By Ahmed Ali Amir and Ed Harris
MORONI, Feb 28 (Reuters) - African Union troops will arrive in Comoros in days to help the federal government wrestle back control of a renegade island, an AU official has said.
Tensions have been rising across the coup-prone Indian Ocean archipelago since Mohamed Bacar, self-declared leader of Anjouan island, announced his victory in an illegal election last June.
The federal government demanded he step down and is preparing to invade. The AU slapped sanctions on Bacar and his allies in October, then agreed last week to send troops too.
"Within a few days you will begin to see our soldiers arriving here in Moroni," the AU’s special envoy to Comoros, Francesco Madeira, told national radio late on Wednesday.
Madeira said he had just returned from visiting Anjouan with officials from the Arab League, France and the United States.
He said he had offered Bacar a chance to leave the island in peace, but that the rebel leader had rejected the proposal.
"We want to avoid, to minimise as much as possible, the damage, collateral effects and the suffering of the population," the envoy said.
The AU said on Monday that last ditch talks with Anjouan’s leaders had failed and that military action was the only option.
Comoros’ top military officer told Reuters earlier this week that his forces were ready to assault the island with or without the promised AU help from Sudan, Senegal, Libya and Tanzania. But he said the presence of hundreds more foreign troops in any invasion force could reduce Bacar’s will to resist — and hopefully reduce casualties overall.
Sudan and Senegal are expected to provide 600 and 150 soldiers respectively. Tanzania already has 200 troops in Comoros as part of an AU election monitoring mission. Libya is set to provide logistical support.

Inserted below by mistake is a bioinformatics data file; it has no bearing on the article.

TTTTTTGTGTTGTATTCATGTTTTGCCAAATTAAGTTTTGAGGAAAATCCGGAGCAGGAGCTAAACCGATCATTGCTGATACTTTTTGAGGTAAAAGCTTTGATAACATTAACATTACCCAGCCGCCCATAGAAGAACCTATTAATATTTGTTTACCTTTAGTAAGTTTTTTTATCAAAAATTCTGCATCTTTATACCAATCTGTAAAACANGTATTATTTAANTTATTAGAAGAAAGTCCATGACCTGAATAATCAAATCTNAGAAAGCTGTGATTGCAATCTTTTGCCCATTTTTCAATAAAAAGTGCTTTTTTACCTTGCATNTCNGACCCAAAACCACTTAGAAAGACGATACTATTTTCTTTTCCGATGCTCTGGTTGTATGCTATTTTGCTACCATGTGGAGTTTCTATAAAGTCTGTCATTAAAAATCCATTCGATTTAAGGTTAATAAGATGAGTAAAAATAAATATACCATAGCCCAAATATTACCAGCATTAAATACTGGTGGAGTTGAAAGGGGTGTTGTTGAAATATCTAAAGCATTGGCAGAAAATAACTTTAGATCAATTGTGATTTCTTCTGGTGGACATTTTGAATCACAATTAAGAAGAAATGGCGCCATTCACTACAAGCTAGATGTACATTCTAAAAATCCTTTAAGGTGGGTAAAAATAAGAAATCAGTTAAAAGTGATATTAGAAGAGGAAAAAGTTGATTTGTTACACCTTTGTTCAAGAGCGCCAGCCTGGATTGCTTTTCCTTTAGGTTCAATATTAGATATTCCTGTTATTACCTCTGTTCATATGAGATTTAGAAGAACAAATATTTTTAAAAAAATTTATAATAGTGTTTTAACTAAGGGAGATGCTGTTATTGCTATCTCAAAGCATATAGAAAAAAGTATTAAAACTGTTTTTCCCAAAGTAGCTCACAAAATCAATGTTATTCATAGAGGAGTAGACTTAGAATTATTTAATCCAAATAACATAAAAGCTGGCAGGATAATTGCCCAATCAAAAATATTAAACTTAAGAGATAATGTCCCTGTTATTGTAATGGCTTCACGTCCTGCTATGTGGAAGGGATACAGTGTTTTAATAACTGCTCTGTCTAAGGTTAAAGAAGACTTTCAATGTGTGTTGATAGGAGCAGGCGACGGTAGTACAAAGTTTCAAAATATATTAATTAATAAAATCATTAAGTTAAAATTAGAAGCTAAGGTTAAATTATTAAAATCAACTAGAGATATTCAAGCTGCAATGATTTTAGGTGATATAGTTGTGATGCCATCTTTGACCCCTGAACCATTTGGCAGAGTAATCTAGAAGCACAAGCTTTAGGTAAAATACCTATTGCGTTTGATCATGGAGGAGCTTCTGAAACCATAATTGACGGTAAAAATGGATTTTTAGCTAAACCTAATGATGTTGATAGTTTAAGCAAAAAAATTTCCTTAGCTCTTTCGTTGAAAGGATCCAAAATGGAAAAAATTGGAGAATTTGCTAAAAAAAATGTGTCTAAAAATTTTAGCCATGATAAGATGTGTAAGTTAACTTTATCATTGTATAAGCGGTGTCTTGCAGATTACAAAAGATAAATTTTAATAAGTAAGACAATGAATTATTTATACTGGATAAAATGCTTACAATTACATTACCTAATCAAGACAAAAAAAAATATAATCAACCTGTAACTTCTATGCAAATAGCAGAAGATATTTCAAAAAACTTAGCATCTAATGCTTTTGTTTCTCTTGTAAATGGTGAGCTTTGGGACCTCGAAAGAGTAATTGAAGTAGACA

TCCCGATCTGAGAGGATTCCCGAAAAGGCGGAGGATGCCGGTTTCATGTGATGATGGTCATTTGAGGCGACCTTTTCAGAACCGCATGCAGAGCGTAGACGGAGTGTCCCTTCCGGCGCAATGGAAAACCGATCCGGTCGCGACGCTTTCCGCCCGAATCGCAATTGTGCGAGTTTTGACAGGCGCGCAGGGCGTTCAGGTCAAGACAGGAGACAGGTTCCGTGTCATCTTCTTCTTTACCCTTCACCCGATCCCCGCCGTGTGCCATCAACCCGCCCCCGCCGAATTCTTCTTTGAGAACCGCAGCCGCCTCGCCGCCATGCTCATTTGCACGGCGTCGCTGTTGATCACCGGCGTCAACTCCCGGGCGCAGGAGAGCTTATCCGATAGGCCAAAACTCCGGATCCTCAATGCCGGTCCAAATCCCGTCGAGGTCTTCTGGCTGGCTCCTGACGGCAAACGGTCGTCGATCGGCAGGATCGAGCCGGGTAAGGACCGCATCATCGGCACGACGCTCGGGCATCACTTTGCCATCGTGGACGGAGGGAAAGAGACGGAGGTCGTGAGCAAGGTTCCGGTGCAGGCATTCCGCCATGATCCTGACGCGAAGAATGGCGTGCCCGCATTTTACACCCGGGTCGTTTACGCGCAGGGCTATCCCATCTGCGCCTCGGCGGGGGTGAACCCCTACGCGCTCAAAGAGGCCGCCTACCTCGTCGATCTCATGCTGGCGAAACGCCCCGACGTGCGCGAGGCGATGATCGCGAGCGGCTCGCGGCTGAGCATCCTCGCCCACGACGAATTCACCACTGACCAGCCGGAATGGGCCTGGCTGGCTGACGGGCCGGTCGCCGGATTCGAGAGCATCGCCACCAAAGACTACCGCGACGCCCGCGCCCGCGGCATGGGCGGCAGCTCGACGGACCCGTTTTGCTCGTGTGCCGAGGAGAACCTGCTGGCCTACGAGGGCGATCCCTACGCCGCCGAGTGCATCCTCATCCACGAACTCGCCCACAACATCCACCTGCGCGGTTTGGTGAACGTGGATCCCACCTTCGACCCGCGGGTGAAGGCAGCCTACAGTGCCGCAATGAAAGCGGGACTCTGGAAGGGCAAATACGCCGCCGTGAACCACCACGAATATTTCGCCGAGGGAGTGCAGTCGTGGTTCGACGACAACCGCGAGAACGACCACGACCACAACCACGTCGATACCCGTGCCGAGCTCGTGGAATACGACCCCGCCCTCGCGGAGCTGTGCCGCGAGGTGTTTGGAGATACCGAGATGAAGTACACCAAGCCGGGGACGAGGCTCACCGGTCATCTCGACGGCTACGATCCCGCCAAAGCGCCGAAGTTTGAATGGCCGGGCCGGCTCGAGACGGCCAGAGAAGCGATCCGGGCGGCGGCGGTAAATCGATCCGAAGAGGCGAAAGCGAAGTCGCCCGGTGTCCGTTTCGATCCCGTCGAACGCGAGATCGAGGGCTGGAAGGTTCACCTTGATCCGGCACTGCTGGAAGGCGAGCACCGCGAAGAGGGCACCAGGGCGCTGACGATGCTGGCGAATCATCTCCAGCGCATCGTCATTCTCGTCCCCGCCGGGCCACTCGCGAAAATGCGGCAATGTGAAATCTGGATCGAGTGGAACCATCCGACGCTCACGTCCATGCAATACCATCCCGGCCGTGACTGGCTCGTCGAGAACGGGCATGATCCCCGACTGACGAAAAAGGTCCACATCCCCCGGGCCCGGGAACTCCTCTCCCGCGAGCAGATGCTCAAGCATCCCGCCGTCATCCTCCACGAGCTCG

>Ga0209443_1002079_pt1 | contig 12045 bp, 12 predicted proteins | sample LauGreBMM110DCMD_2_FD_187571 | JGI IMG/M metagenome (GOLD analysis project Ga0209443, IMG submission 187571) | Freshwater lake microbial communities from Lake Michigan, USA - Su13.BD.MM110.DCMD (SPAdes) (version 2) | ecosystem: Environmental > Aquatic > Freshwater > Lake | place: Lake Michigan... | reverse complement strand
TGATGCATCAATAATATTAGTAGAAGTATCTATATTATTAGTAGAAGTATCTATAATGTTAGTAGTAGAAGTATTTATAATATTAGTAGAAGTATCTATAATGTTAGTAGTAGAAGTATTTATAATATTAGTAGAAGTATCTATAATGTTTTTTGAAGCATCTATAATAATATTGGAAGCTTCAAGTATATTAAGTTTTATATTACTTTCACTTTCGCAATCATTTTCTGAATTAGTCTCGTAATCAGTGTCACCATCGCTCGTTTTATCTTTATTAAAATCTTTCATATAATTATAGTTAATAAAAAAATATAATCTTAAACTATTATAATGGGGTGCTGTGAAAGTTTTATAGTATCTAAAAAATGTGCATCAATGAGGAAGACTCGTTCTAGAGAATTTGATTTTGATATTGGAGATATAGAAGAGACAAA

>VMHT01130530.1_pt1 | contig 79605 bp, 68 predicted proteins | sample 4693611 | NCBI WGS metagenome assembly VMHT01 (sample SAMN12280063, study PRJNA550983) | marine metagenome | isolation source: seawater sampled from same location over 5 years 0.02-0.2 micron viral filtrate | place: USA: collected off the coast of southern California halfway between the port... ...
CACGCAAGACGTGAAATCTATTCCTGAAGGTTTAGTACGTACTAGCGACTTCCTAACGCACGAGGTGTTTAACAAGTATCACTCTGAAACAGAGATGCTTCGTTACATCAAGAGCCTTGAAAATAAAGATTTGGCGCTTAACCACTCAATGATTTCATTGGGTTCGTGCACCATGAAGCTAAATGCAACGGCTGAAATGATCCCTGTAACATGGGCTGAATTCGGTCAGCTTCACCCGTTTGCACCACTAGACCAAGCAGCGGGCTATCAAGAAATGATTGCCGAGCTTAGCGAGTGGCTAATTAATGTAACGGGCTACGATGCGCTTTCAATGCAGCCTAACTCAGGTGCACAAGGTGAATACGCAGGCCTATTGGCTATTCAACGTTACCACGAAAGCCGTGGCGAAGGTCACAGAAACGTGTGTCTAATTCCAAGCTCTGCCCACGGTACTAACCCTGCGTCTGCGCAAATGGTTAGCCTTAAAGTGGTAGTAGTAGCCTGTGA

A steady trickle of refugees have continued to leave Anjouan in recent days, many telling of fears of the imminent fighting, as well as poverty and political repression on the small isle.
Sitting in a wheelchair after fleeing, his feet badly swollen, 29-year-old Abidi Ben Chaihame said he was arrested and beaten on Anjouan last week after he was overheard talking about Comoros’ federal President Ahmed Abdallah Mohamed Sambi.
"They put me on the ground, my hands were already tied behind me. They beat the soles of my feet," he said. "They don’t want people to talk about Sambi. I’m a supporter of Sambi."
Lying off Africa’s east coast with a total population of around 700,000, the Comoros is a fragile state that been weighed down by a turbulent history of coups and inter-island rivalry.
First settled by Arab seafarers about 1,000 years ago, the tropical archipelago later became a haven for pirates. It has been independent from France since 1975. (Writing by Daniel Wallis, editing by Philippa Fletcher)